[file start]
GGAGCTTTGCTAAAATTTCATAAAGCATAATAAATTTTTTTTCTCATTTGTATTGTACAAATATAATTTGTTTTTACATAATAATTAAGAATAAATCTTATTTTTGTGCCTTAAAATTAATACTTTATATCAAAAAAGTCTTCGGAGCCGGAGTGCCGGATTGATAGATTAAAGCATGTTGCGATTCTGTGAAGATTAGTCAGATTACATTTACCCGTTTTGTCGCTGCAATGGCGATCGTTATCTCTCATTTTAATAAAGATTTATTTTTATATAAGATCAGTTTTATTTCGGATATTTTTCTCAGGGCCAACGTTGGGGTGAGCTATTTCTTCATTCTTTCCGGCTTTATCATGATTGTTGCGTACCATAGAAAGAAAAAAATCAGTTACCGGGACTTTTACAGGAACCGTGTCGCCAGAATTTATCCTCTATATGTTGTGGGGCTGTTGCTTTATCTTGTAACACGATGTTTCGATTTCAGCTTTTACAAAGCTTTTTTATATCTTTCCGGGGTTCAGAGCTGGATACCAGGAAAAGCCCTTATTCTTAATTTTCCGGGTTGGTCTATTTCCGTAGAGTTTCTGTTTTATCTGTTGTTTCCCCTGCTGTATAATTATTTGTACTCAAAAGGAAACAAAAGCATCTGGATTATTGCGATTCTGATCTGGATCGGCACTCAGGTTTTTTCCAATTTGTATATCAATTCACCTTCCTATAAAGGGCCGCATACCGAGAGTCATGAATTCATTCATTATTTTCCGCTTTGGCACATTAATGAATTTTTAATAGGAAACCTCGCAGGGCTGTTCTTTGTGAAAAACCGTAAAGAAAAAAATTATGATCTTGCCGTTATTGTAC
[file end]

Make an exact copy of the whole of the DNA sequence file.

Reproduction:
GGAGCTTTGCTAAAATTTCATAAAGCATAATAAATTTTTTTTCTCATTTGTATTGTACAAATATAATTTGTTTTTACATAATAATTAAGAATAAATCTTATTTTTGTGCCTTAAAATTAATACTTTATATCAAAAAAGTCTTCGGAGCCGGAGTGCCGGATTGATAGATTAAAGCATGTTGCGATTCTGTGAAGATTAGTCAGATTACATTTACCCGTTTTGTCGCTGCAATGGCGATCGTTATCTCTCATTTTAATAAAGATTTATTTTTATATAAGATCAGTTTTATTTCGGATATTTTTCTCAGGGCCAACGTTGGGGTGAGCTATTTCTTCATTCTTTCCGGCTTTATCATGATTGTTGCGTACCATAGAAAGAAAAAAATCAGTTACCGGGACTTTTACAGGAACCGTGTCGCCAGAATTTATCCTCTATATGTTGTGGGGCTGTTGCTTTATCTTGTAACACGATGTTTCGATTTCAGCTTTTACAAAGCTTTTTTATATCTTTCCGGGGTTCAGAGCTGGATACCAGGAAAAGCCCTTATTCTTAATTTTCCGGGTTGGTCTATTTCCGTAGAGTTTCTGTTTTATCTGTTGTTTCCCCTGCTGTATAATTATTTGTACTCAAAAGGAAACAAAAGCATCTGGATTATTGCGATTCTGATCTGGATCGGCACTCAGGTTTTTTCCAATTTGTATATCAATTCACCTTCCTATAAAGGGCCGCATACCGAGAGTCATGAATTCATTCATTATTTTCCGCTTTGGCACATTAATGAATTTTTAATAGGAAACCTCGCAGGGCTGTTCTTTGTGAAAAACCGTAAAGAAAAAAATTATGATCTTGCCGTTATTGTAC